However, I pity those poor government censors who must look through all that pornography in order to censor it. Their brains will be fried in no time, as happens to everyone who sees pornographic text or images.

  • When libertarians and left wing parties earned the "power", they kind of decieved the populace and we ended up with the extremist right wings getting more influence again.
    I imagine that, as this continues, it will inevitably cause a new libertarian explosion and we will inevitably end up with much more lax and young gouvernments...... Yes am dreaming.
  • As a hungarian... (Score:5, Interesting)

    by A beautiful mind (821714) on Saturday January 01, 2011 @04:46PM (#34732316)
    ...I'd say the new media law is deeply disturbing and it's certainly a step away from democracy, however comparing Hungary to Russia, Belarus or Venezuela does a disservice to describe the state of opression in those countries.

    There is one thing that the election in 2010 taught me: if someone campaigns on vague promises and commits to nothing, then assume the worst of intentions and do not, under any circumstances give the party seeking a large majority a carte blanche.

    It's a weird feeling to see a /. article about Hungary, I don't think that happened many times before. It is warranted as Hungary now holds the rotating EU presidency for the next 6 months and also this has been the worst degradation of democratic freedoms in the country since the fall of the communist run dictatorship that ended in 1990.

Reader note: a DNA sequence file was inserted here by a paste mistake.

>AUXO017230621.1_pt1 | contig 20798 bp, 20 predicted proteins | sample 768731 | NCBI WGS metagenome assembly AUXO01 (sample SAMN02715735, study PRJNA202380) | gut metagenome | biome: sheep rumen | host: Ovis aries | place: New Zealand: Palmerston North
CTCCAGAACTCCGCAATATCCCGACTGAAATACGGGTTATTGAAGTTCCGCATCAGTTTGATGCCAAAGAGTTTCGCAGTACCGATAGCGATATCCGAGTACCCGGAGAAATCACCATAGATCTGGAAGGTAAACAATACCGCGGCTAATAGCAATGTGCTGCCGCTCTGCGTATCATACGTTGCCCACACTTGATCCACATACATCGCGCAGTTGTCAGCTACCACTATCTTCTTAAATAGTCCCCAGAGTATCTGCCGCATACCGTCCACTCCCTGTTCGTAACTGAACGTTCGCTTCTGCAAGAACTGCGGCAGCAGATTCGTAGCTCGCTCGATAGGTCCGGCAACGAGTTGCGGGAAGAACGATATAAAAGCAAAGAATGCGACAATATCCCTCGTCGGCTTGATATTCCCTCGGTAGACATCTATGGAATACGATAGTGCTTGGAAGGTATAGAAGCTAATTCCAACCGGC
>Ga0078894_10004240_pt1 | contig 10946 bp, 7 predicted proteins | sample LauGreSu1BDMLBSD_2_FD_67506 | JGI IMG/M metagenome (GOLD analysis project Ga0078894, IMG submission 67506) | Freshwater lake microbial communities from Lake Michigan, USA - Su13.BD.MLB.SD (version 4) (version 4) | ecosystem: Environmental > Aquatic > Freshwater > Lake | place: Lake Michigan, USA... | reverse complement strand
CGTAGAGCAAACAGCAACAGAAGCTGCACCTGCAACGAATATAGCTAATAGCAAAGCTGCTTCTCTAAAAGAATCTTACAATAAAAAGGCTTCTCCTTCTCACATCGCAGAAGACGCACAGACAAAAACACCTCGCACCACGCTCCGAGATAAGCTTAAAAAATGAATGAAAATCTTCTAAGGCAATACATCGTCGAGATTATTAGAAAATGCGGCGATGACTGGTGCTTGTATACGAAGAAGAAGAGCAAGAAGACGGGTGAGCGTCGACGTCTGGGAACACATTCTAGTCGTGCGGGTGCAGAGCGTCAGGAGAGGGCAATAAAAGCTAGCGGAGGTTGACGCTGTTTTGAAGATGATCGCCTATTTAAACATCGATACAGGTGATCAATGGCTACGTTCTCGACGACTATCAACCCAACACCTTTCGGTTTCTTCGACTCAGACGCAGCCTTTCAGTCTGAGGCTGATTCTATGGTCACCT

Overall, I think this media law and the government itself will fall, on the medium term (~4 years). This new law and the governing party is already a subject of widespread mockery and nothing corrodes support for a party more than being subject of ridicule. Hungary regained press freedom not long enough ago to have forgotten how precious it is. The governemnt doesn't understand the internet or the state of media.
    • Re: (Score:3, Insightful)

      >>>There is one thing that the election in 2010 taught me: if someone campaigns on vague promises and commits to nothing

      Sounds familiar. (cough) US 2008. Hopefully the European Union courts will come to the rescue and enforce the constitutional rights enshrined in the Lisbon Treaty. Ex-post facto laws are supposed to be unconstitutional, and ditto suppression of speech, press, and expression.

      • Ex-post facto laws are supposed to be unconstitutional, and ditto suppression of speech, press, and expression.

        The governing party has 2/3 majority. They make the constitution.

    • Allow me a guess (despite being close to Hungary, I have no idea how the campaign went, I was only horrified by the result): They made a lot of wild promises, painted the liberals as pansies and the socialists as communists, belittle everything the previous government achieved and had, at least in hindsight, always known what a huge problem their decisions would cause?

      And now they have achieved nothing themselves, are devoid of any ideas how to improve the situation of the country, can't even come close to

      • They made a lot of wild promises, painted the liberals as pansies and the socialists as communists

        No, the socialists called FIDESZ communist because it was against the privatization of the healthcare system (we have a one-payer system at the moment), and against tuition fees in higher education in state universities.